With December here, it’s time to wrap up warm to head out to ‘the club’, then immediately regret it when said club resembles that steamed up car from Titanic on the inside. Nonetheless, there’s still much fun to be had and much great music to be heard despite such inconvenience, including the mucky madness of Homoelectric, back and swinging off the door frames at Antwerp Mansion, straight up techno with the odd bit of table service at Static, sound clashes and spinbacks at BPM and Hi-Ku turns two over in Ancoats. Read on, brave raver.
Homoelectric, Antwerp Mansion, Rusholme, Fri Dec 5, £12
Since being unceremoniously booted out of it’s Legends home on the fringe of the Gay village, Manchester’s premier clubbing resource for ‘homos, don’t knows and disco ASBOs’ has settled in quite nicely in the suitably rough and ready surroundings of Antwerp Mansion. This week’s festive bash features a host of resident and guest DJs covering upbeat house, sleazy techno and scuzzy pop and classics. A regular at Homo, Justin Robertson returns primed with a selection of wall-climbing acid madness, as well as PBR Streetgang’s brand of low slung house. An upbeat Manchester disco institution, Red Laser Disco get their elbows in on the dance, not to mention the long due Homo debut of cult RnB and pop night, Drunk at Vogue. Always on their finest form on home turf, residents Will Tramp, Jamie Bull and Luke Unabomber complete the lineup. Zip up, wade in.
Blackout, Static, Lloyd Street, Fri Dec 5, £8
Bringing a distinctly Ibiza vibe to Manchester on a weekly basis, regular night Blackout take things up a notch with a big booking; tech house hero, Patrick Bonder, AKA, M.A.N.D.Y. Founder of the highly influential ‘Get Physical’ imprint, he’s achieved international acclaim for his own productions and beyond, achieving massive success in colluding to create music that simply makes bodies move. He’s joined by Blackout’s knowledgeable crew of resident DJs; Romps, Ronson, Ryan Croft and others that don’t work as alliteration. There’s also great drinks deals for the event, such as £1 shots for every drink bought, so it could well turn into one of those sort of nights…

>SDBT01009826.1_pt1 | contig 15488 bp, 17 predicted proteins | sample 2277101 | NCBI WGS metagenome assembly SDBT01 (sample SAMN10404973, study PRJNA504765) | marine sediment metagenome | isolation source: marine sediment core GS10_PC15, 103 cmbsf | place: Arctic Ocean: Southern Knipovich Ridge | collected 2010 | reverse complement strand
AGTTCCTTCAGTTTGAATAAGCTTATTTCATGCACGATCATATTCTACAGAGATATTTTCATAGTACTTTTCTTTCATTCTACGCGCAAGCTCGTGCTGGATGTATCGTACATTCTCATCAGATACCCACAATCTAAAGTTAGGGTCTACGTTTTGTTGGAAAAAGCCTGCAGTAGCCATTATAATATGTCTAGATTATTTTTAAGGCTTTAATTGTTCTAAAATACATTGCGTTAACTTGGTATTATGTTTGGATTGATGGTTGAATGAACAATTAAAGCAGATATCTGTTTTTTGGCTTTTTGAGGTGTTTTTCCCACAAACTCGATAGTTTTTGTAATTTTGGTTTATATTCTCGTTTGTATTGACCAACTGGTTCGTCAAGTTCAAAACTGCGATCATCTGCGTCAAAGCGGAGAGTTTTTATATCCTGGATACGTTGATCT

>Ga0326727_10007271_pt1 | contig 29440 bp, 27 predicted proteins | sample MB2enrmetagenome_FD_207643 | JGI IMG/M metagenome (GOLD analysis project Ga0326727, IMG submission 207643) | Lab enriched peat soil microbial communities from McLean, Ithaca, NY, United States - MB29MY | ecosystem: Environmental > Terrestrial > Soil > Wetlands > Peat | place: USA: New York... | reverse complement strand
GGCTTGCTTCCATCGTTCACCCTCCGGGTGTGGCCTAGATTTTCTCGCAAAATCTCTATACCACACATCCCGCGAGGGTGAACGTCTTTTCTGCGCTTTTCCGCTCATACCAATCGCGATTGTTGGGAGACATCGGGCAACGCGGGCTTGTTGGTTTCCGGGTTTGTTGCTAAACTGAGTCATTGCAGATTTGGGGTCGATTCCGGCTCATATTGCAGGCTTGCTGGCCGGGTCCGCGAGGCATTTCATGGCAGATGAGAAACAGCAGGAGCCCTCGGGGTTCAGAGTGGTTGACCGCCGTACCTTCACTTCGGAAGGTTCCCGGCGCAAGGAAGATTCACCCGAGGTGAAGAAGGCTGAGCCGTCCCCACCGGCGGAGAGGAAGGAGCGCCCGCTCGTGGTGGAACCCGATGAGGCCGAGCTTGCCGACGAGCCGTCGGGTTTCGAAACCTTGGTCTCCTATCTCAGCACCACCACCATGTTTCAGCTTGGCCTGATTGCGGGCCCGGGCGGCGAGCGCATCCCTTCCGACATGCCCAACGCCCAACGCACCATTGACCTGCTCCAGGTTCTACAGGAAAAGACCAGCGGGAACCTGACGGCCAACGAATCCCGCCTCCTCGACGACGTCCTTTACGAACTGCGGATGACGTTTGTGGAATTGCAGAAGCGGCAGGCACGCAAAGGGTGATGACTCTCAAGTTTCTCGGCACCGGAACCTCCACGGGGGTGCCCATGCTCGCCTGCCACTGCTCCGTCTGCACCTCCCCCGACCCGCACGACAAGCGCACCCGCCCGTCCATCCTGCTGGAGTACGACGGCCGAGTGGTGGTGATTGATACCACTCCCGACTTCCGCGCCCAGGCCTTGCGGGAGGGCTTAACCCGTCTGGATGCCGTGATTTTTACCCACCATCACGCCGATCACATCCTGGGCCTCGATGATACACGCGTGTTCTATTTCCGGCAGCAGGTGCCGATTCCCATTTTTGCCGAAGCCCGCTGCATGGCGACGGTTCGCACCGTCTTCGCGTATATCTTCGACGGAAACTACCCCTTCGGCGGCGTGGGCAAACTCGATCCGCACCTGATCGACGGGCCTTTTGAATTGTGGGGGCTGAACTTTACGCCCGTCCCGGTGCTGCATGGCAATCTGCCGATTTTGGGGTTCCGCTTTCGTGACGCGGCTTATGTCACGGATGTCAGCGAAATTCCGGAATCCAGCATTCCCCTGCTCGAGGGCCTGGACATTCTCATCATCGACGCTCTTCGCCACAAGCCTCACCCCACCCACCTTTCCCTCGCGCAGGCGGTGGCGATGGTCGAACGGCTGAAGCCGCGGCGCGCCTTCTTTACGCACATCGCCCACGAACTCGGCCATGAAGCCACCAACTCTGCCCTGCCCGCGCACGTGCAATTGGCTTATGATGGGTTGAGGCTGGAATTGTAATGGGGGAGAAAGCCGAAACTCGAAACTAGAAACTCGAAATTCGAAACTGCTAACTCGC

BPM, Roadhouse, Newton Street, Fri Dec 5, £5
Along with the continuing roadblock success of the likes of Jamz and Swing Ting at Soup Kitchen, it feels like there’s a real space for grime, UK bass and heavier sounds in Manchester right now, further typified by the increasing success of monthly party BPM, at The Roadhouse. Featuring fast rising face on the scene and skilled selector Madam X alongside fellow residents Darka and GS One, this edition of the party, backed by Red Bull Music Academy, sees a showcase for the already much revered True Tiger records, founded in 2013 by scene luminary Stanza and having already seen ten acclaimed releases. You can expect performances by stable artists Kinzy and Monkey Wrench, while Sleepy, T Dot and Faro are responsible for some furious mic duty throughout the dance. You can check out Madam X's recent B2B with Flava D below.
Hi Ku 2nd Birthday, 1 Primrose Street, Ancoats, Sat Dec 6, £12
Hi Ku turn two! Beginning as a student friendly midweek party, their booking policy has come on leaps and bounds in the time since, recently playing host to disco extraordinaire Daniel Wang, and this weekend, they celebrate with their most ambitious lineup yet. Luke Vibert, appearing as himself and not one of his endless playful aliases, is a true king of experimental electro and acid, often thought of in the same context as Aphex and Squarepusher when it comes to boundary nudging sets that still destroy a dancefloor. Joining him in Funkineven, a London DJ and producer who skilfully straddles a similar, 808 indebted sound while staying true to dance music’s more soulful roots, as heard on his nonetheless gritty collaborations with US producer Kyle Hall. Meanwhile, the ever generous Hi Ku lot give over Room 2 to Banana Hill. Already a much loved and well established party in Sheffield, they look to repeat the trick in Manchester. Their afrocentric residents are joined by Ninja Tune’s precociously talented Romare, after a typically esoteric set from Manchester’s John Loveless.